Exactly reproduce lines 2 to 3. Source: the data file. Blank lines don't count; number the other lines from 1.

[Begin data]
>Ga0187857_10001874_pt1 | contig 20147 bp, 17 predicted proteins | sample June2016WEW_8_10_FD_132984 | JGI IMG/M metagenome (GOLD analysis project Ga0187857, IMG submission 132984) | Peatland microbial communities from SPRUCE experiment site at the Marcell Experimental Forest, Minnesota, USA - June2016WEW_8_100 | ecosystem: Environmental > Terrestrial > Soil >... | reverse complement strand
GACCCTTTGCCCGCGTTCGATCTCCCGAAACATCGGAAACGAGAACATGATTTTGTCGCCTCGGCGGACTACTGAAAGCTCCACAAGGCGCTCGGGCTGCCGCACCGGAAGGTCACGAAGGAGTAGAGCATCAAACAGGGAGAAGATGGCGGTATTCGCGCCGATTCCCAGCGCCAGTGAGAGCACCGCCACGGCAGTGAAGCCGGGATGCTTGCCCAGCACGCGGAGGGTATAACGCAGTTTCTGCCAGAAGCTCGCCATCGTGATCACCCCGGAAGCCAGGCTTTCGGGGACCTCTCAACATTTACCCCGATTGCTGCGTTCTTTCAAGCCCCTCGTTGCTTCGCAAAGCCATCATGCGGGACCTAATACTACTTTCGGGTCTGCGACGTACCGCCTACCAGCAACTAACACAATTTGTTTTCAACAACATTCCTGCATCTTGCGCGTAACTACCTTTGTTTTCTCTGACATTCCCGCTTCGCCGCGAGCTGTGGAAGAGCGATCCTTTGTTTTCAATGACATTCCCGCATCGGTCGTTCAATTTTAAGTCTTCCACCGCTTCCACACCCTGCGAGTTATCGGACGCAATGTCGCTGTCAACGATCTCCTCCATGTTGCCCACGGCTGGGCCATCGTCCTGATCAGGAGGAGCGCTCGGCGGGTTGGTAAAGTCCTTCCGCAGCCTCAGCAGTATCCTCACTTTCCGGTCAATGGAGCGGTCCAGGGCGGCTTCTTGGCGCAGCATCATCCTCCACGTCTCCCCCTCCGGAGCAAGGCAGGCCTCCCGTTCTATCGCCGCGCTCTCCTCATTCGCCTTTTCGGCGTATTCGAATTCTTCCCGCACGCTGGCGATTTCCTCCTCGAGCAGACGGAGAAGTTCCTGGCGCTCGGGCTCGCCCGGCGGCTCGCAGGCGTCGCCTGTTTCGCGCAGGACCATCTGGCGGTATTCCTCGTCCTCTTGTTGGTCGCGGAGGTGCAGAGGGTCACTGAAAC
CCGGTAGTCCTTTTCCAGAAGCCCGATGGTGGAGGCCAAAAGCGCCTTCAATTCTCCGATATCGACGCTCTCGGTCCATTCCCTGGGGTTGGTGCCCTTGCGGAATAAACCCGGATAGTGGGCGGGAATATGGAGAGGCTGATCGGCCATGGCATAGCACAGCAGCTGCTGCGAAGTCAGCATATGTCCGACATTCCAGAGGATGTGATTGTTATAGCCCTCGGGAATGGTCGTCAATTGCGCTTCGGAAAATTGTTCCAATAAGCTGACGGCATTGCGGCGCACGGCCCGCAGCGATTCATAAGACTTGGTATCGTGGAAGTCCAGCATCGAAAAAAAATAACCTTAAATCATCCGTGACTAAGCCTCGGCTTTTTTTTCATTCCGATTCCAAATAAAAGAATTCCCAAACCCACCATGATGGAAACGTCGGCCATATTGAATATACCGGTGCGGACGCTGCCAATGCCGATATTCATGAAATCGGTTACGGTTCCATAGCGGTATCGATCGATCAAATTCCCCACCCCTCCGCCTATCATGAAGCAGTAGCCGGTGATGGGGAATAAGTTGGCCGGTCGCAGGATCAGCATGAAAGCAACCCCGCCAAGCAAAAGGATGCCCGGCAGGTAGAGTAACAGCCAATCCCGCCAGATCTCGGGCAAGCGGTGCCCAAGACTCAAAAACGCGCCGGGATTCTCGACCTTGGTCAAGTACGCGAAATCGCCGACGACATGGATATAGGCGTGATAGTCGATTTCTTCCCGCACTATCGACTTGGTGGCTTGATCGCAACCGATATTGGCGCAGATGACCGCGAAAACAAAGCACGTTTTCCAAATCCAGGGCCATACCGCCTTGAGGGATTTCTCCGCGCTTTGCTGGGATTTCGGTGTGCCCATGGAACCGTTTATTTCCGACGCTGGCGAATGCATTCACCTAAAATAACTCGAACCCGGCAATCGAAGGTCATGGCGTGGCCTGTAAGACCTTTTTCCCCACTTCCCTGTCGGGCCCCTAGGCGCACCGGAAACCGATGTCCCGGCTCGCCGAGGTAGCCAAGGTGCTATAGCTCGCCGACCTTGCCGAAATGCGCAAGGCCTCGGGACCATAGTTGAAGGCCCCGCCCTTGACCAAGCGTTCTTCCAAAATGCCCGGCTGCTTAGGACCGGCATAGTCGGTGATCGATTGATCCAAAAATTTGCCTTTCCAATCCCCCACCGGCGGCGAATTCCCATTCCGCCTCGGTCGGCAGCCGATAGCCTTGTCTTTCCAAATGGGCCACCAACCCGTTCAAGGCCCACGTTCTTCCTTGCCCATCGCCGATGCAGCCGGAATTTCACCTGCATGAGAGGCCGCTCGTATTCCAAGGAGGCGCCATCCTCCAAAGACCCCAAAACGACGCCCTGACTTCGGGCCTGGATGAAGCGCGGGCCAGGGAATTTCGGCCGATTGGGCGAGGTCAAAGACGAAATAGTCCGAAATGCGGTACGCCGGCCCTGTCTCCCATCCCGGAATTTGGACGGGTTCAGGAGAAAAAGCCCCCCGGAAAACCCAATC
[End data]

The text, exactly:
GACCCTTTGCCCGCGTTCGATCTCCCGAAACATCGGAAACGAGAACATGATTTTGTCGCCTCGGCGGACTACTGAAAGCTCCACAAGGCGCTCGGGCTGCCGCACCGGAAGGTCACGAAGGAGTAGAGCATCAAACAGGGAGAAGATGGCGGTATTCGCGCCGATTCCCAGCGCCAGTGAGAGCACCGCCACGGCAGTGAAGCCGGGATGCTTGCCCAGCACGCGGAGGGTATAACGCAGTTTCTGCCAGAAGCTCGCCATCGTGATCACCCCGGAAGCCAGGCTTTCGGGGACCTCTCAACATTTACCCCGATTGCTGCGTTCTTTCAAGCCCCTCGTTGCTTCGCAAAGCCATCATGCGGGACCTAATACTACTTTCGGGTCTGCGACGTACCGCCTACCAGCAACTAACACAATTTGTTTTCAACAACATTCCTGCATCTTGCGCGTAACTACCTTTGTTTTCTCTGACATTCCCGCTTCGCCGCGAGCTGTGGAAGAGCGATCCTTTGTTTTCAATGACATTCCCGCATCGGTCGTTCAATTTTAAGTCTTCCACCGCTTCCACACCCTGCGAGTTATCGGACGCAATGTCGCTGTCAACGATCTCCTCCATGTTGCCCACGGCTGGGCCATCGTCCTGATCAGGAGGAGCGCTCGGCGGGTTGGTAAAGTCCTTCCGCAGCCTCAGCAGTATCCTCACTTTCCGGTCAATGGAGCGGTCCAGGGCGGCTTCTTGGCGCAGCATCATCCTCCACGTCTCCCCCTCCGGAGCAAGGCAGGCCTCCCGTTCTATCGCCGCGCTCTCCTCATTCGCCTTTTCGGCGTATTCGAATTCTTCCCGCACGCTGGCGATTTCCTCCTCGAGCAGACGGAGAAGTTCCTGGCGCTCGGGCTCGCCCGGCGGCTCGCAGGCGTCGCCTGTTTCGCGCAGGACCATCTGGCGGTATTCCTCGTCCTCTTGTTGGTCGCGGAGGTGCAGAGGGTCACTGAAAC
CCGGTAGTCCTTTTCCAGAAGCCCGATGGTGGAGGCCAAAAGCGCCTTCAATTCTCCGATATCGACGCTCTCGGTCCATTCCCTGGGGTTGGTGCCCTTGCGGAATAAACCCGGATAGTGGGCGGGAATATGGAGAGGCTGATCGGCCATGGCATAGCACAGCAGCTGCTGCGAAGTCAGCATATGTCCGACATTCCAGAGGATGTGATTGTTATAGCCCTCGGGAATGGTCGTCAATTGCGCTTCGGAAAATTGTTCCAATAAGCTGACGGCATTGCGGCGCACGGCCCGCAGCGATTCATAAGACTTGGTATCGTGGAAGTCCAGCATCGAAAAAAAATAACCTTAAATCATCCGTGACTAAGCCTCGGCTTTTTTTTCATTCCGATTCCAAATAAAAGAATTCCCAAACCCACCATGATGGAAACGTCGGCCATATTGAATATACCGGTGCGGACGCTGCCAATGCCGATATTCATGAAATCGGTTACGGTTCCATAGCGGTATCGATCGATCAAATTCCCCACCCCTCCGCCTATCATGAAGCAGTAGCCGGTGATGGGGAATAAGTTGGCCGGTCGCAGGATCAGCATGAAAGCAACCCCGCCAAGCAAAAGGATGCCCGGCAGGTAGAGTAACAGCCAATCCCGCCAGATCTCGGGCAAGCGGTGCCCAAGACTCAAAAACGCGCCGGGATTCTCGACCTTGGTCAAGTACGCGAAATCGCCGACGACATGGATATAGGCGTGATAGTCGATTTCTTCCCGCACTATCGACTTGGTGGCTTGATCGCAACCGATATTGGCGCAGATGACCGCGAAAACAAAGCACGTTTTCCAAATCCAGGGCCATACCGCCTTGAGGGATTTCTCCGCGCTTTGCTGGGATTTCGGTGTGCCCATGGAACCGTTTATTTCCGACGCTGGCGAATGCATTCACCTAAAATAACTCGAACCCGGCAATCGAAGGTCATGGCGTGGCCTGTAAGACCTTTTTCCCCACTTCCCTGTCGGGCCCCTAGGCGCACCGGAAACCGATGTCCCGGCTCGCCGAGGTAGCCAAGGTGCTATAGCTCGCCGACCTTGCCGAAATGCGCAAGGCCTCGGGACCATAGTTGAAGGCCCCGCCCTTGACCAAGCGTTCTTCCAAAATGCCCGGCTGCTTAGGACCGGCATAGTCGGTGATCGATTGATCCAAAAATTTGCCTTTCCAATCCCCCACCGGCGGCGAATTCCCATTCCGCCTCGGTCGGCAGCCGATAGCCTTGTCTTTCCAAATGGGCCACCAACCCGTTCAAGGCCCACGTTCTTCCTTGCCCATCGCCGATGCAGCCGGAATTTCACCTGCATGAGAGGCCGCTCGTATTCCAAGGAGGCGCCATCCTCCAAAGACCCCAAAACGACGCCCTGACTTCGGGCCTGGATGAAGCGCGGGCCAGGGAATTTCGGCCGATTGGGCGAGGTCAAAGACGAAATAGTCCGAAATGCGGTACGCCGGCCCTGTCTCCCATCCCGGAATTTGGACGGGTTCAGGAGAAAAAGCCCCCCGGAAAACCCAATC